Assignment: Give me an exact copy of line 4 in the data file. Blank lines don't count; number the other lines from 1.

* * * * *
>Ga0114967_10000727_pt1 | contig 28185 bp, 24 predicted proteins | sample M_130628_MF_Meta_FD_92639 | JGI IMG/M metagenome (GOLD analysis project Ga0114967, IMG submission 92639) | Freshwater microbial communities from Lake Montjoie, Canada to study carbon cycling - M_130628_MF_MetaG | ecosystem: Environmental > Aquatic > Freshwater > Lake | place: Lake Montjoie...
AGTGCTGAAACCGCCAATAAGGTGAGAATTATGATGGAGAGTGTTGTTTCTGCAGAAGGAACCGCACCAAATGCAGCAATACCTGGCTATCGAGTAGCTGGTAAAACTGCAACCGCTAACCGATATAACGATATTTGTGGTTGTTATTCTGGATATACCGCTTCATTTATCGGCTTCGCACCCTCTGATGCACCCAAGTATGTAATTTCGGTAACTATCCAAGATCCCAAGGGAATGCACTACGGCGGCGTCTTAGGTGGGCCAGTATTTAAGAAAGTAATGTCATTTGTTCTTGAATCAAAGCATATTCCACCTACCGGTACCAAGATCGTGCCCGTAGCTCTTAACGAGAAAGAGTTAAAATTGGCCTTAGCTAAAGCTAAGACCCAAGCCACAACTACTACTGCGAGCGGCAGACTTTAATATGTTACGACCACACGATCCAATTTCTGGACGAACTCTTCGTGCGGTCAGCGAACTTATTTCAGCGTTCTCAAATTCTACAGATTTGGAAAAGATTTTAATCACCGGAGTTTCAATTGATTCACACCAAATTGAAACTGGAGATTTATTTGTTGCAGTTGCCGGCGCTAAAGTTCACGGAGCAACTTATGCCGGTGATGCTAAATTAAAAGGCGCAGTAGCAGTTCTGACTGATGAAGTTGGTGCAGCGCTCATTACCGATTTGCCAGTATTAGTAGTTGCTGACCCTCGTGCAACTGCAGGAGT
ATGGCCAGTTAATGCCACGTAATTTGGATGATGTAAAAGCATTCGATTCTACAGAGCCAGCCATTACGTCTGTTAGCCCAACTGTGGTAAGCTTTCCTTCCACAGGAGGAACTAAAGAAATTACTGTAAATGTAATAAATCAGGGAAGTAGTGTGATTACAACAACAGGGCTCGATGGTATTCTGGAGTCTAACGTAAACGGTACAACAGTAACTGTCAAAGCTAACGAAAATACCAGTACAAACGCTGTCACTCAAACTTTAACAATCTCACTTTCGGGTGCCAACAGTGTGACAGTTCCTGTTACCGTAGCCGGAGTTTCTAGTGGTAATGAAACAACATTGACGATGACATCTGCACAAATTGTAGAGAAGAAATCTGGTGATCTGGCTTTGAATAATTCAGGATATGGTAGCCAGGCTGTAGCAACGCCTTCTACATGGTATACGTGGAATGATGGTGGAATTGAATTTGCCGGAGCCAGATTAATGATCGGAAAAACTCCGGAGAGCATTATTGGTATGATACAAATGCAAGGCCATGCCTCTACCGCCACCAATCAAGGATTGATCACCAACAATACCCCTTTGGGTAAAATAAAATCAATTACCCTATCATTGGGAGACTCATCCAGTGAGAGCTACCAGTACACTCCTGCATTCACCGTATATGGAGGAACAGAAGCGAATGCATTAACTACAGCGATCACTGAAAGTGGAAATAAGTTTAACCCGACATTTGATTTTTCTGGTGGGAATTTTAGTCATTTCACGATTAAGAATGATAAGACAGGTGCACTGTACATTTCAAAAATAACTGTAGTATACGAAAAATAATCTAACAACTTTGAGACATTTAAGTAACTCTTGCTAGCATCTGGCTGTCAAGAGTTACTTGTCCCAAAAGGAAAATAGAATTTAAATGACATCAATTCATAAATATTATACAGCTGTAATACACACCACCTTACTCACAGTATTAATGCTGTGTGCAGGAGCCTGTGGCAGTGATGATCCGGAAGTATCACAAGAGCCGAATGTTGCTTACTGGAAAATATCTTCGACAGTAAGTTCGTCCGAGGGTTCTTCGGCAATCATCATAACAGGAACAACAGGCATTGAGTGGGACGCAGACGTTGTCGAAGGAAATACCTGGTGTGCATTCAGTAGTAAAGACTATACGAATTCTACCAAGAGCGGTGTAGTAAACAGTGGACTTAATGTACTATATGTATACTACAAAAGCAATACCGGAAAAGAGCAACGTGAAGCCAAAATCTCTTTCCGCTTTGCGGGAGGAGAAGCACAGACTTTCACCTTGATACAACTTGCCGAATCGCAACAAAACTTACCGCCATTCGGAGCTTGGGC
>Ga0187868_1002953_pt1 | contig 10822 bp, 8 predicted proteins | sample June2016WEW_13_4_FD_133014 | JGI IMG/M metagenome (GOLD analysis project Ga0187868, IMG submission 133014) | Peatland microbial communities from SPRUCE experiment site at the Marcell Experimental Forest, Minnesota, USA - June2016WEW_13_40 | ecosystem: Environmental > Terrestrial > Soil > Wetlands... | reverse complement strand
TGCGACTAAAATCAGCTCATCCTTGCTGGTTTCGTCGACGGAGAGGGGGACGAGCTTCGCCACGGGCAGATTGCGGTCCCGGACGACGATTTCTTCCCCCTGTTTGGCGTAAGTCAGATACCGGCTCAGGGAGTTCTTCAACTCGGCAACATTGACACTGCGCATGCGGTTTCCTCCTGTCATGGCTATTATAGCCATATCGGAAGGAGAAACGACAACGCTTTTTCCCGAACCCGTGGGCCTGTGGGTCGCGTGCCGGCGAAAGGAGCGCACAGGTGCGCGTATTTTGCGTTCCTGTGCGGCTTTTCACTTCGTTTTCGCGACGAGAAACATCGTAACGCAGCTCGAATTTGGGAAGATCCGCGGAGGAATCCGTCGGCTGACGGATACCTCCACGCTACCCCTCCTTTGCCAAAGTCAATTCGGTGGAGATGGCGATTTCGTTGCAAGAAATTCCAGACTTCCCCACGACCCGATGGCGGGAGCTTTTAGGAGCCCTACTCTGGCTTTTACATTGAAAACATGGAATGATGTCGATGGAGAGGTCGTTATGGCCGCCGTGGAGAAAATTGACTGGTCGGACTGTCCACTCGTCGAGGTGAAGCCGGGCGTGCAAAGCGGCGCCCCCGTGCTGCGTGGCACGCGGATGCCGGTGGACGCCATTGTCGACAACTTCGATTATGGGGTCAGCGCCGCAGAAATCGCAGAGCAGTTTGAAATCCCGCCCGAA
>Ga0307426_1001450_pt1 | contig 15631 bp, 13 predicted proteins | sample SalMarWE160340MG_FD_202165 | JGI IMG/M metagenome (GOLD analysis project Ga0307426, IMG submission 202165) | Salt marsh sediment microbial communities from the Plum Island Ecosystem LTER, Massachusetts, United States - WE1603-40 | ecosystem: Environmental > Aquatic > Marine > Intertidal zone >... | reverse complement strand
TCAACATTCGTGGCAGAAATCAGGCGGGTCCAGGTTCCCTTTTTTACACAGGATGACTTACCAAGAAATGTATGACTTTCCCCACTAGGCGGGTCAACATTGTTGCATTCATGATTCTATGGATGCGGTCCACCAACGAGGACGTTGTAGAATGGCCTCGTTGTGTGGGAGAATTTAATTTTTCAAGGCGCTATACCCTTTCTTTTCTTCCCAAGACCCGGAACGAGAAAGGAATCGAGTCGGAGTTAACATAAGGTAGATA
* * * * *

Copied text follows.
>Ga0187868_1002953_pt1 | contig 10822 bp, 8 predicted proteins | sample June2016WEW_13_4_FD_133014 | JGI IMG/M metagenome (GOLD analysis project Ga0187868, IMG submission 133014) | Peatland microbial communities from SPRUCE experiment site at the Marcell Experimental Forest, Minnesota, USA - June2016WEW_13_40 | ecosystem: Environmental > Terrestrial > Soil > Wetlands... | reverse complement strand